The Idaho State Legislature doesn’t go into session until January 8, when Governor C.L. “Butch” Otter gives his State of the Union speech. This year, though, there may be a new item added to the agenda: Sexual harassment prevention training.
You can hardly pick up a newspaper these days without seeing a powerful person being accused of sexually harassing a less powerful, typically younger person, sometimes decades ago. And state legislatures are no exception.
n Arizona: The chairman of the state House Appropriations Committee was suspended from his post after eight women, including fellow legislators, accused him of inappropriate sexual advances.
n Illinois: A state Senator was stripped of his leadership position as majority caucus chairman after a victim’s rights advocate accused him of inappropriate and unwanted contact.
n Kentucky: The House Speaker resigned his leadership post, though he remains in office, after revelations he settled a sexual harassment claim brought by an employee.
n Ohio: A state Senator resigned after admitting to inappropriate behavior toward a state employee.
n Oregon: A state Senator was reprimanded after a colleague accused him of inappropriately touching her.
n Washington: Several legislators have been accused, including one who resigned in 2011.
In Idaho, there have been two cases of sexually-related incidents:
n In 2012, Sen. John McGee, of Caldwell, resigned after he was accused by a female aide of propositioning her. Reportedly, he was told by Senate President Pro Tem Brent Hill that he either had to resign or face a full ethics inquiry on the charge. He also pleaded guilty to disturbing the peace, because Idaho didn’t have a criminal sexual harassment law.
n Earlier this year, Rep. Heather Scott was stripped of her committee assignments after claiming that female lawmakers needed to “spread their legs” to get committee chairmanships.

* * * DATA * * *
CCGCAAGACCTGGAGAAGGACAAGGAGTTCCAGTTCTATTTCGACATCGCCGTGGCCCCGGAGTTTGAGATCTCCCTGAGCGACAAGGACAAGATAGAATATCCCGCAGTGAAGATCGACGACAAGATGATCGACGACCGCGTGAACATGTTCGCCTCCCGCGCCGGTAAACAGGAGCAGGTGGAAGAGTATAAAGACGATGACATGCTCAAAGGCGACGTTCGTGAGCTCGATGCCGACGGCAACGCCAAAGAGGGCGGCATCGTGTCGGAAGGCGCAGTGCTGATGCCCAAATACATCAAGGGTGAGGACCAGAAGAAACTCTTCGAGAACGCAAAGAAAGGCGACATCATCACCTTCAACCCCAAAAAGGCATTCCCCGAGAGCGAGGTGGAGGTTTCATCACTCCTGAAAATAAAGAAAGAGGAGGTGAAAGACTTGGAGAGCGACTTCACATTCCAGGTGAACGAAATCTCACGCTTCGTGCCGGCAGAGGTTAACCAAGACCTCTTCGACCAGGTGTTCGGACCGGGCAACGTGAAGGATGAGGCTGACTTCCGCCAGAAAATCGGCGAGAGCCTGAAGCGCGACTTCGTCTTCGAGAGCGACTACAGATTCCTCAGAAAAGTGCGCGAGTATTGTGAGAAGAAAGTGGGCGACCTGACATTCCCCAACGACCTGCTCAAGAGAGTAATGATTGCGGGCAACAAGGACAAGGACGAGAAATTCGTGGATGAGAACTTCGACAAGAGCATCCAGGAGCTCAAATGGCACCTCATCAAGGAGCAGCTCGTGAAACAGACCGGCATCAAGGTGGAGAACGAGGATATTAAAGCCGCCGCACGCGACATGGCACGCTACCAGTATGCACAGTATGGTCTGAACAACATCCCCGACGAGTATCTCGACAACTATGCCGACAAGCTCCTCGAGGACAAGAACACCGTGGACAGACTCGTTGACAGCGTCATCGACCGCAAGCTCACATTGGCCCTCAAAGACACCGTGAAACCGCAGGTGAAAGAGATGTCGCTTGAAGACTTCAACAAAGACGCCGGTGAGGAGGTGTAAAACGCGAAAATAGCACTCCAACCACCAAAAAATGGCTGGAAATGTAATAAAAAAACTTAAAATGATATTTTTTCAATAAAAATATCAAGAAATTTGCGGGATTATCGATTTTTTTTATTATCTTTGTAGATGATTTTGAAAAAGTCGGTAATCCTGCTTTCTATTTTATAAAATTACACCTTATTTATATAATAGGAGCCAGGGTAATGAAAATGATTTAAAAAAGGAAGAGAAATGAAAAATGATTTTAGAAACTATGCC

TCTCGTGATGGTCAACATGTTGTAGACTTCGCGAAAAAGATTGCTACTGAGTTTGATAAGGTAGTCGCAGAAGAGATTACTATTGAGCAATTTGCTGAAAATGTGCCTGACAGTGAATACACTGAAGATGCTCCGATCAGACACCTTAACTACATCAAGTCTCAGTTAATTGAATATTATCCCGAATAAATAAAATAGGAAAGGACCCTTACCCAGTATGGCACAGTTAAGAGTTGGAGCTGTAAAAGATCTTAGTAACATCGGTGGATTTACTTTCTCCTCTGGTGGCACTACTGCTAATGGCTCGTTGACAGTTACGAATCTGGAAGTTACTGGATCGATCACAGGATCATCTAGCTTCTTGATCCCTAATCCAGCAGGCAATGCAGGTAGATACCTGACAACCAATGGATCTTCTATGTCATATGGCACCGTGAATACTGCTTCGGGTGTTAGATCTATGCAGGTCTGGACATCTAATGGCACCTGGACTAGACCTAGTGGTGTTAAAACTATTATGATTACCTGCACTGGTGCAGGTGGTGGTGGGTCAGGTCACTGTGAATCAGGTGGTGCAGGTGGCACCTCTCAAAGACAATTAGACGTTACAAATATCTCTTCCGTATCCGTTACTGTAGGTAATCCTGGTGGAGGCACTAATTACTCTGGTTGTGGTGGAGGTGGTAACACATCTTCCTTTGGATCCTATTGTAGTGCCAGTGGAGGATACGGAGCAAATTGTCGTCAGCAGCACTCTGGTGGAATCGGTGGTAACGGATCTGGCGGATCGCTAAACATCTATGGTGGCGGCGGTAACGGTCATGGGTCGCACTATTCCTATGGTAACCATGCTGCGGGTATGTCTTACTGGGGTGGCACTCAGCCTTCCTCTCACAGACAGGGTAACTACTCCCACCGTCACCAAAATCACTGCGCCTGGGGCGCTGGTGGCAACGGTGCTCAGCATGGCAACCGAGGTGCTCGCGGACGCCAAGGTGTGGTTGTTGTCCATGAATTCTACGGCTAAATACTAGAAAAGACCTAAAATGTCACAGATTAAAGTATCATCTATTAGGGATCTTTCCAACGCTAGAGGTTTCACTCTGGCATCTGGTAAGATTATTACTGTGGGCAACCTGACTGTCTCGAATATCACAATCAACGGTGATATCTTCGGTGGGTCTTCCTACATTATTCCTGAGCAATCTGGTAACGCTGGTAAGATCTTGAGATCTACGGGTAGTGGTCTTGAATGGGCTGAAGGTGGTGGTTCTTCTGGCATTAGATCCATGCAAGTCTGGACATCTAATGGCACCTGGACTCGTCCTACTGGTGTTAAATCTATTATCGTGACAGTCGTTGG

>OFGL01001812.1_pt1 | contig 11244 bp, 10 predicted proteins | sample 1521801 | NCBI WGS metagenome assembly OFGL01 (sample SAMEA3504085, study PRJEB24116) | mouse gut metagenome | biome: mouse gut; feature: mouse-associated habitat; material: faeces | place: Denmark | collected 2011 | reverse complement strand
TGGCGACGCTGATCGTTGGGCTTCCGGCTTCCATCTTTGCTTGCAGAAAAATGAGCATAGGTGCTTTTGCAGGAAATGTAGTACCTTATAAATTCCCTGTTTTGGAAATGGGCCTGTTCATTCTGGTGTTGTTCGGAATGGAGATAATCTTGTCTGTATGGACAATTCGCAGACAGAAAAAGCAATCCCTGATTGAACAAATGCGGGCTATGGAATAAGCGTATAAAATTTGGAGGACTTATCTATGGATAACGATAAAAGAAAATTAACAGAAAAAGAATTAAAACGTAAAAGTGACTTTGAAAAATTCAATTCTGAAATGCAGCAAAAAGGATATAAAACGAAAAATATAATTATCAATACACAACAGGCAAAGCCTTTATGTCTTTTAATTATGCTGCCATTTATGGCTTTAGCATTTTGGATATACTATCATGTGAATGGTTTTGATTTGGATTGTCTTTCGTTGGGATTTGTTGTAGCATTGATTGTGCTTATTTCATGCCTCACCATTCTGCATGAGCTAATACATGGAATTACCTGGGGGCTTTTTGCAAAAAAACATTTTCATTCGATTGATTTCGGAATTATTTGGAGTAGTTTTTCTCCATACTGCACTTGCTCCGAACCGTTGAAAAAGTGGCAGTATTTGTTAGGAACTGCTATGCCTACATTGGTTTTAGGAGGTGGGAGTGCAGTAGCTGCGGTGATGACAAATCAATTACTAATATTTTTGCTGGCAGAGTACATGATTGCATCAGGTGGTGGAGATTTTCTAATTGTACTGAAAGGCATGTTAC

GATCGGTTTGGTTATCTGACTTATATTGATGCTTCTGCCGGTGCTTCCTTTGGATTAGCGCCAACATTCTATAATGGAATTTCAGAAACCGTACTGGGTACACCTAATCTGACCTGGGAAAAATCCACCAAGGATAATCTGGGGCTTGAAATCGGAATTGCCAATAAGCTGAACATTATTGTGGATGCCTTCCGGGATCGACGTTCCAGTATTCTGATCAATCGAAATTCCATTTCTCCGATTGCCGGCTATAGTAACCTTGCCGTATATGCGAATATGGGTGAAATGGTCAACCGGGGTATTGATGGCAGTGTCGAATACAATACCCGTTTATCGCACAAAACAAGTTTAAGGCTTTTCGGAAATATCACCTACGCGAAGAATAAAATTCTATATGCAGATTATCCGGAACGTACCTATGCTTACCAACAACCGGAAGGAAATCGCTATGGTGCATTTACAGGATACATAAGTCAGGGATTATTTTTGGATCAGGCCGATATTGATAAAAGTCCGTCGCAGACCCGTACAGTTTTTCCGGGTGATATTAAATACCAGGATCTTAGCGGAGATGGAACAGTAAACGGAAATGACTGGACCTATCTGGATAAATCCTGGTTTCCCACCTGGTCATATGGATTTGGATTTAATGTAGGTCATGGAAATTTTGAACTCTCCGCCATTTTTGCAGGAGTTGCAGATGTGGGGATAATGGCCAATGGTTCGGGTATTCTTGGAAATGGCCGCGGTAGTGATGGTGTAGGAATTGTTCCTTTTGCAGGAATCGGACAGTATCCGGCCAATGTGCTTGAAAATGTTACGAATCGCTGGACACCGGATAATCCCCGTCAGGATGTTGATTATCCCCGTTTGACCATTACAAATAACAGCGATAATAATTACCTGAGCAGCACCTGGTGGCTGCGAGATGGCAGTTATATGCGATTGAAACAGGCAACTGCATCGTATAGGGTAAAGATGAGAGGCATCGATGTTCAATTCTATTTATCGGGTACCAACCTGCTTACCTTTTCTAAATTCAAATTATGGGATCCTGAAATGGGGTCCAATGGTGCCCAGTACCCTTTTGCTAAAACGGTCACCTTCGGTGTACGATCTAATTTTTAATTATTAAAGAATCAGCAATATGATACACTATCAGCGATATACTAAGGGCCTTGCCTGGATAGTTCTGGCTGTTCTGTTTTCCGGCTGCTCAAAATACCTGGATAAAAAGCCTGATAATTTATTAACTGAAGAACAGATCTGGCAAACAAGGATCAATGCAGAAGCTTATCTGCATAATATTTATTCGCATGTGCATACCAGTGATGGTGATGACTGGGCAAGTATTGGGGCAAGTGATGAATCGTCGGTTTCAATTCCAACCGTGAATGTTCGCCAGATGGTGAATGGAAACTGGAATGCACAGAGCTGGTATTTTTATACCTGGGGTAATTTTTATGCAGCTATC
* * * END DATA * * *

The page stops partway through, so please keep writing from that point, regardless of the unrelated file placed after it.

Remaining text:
In addition, Gov. Otter recently tweeted that he and his wife supported the #metoo movement, which had led many women on Twitter reporting their experiences with sexual harassment with the hashtag #metoo. He did this because the National Organization for Women asked him to after several recent lawsuits against state agencies alleging sexual harassment against employees:
n A former Department of Fish and Game employee alleging in a sexual discrimination lawsuit that a male supervisor threatened to strangle her with an extension cord.
n A former employee at the State Controller’s Office said she was sexually and racially harassed by a supervisor.
n The state recently settled a lawsuit with a woman who said she was coerced into sex with a detective investigating her in a federal drug case.
n Several state legislatures have taken steps to help reduce sexual harassment of staffers and legislators.
n California: The state Senate hired outside investigators to look into complaints of widespread harassment.
n Iowa: Creating a human resources manager position to oversee Statehouse harassment complaints, six weeks after the state paid a $1.75 million settlement with a former Senate staffer who reported sexual harassment at work.
n Kansas: Improving its sexual harassment policy after several accusations.
n Massachusetts: the House speaker ordered a review of the Legislature’s sexual harassment policies after claims of sexual misconduct by legislators or staff.
n Rhode Island: the House speaker said there will be sexual harassment training for the legislature, after a lawmaker accused another of seeking sexual favors in exchange for bills to advance.
In Idaho, Gov. Otter reportedly told the state’s Division of Human Resources to increase public employee training about sexual harassment, discrimination and employee retaliation, and that training was given to employees in the controller’s office on October 3.
While Idaho legislative leadership hasn’t said anything about instituting sexual harassment prevention training, legislators have had ethics training every two years since 2013.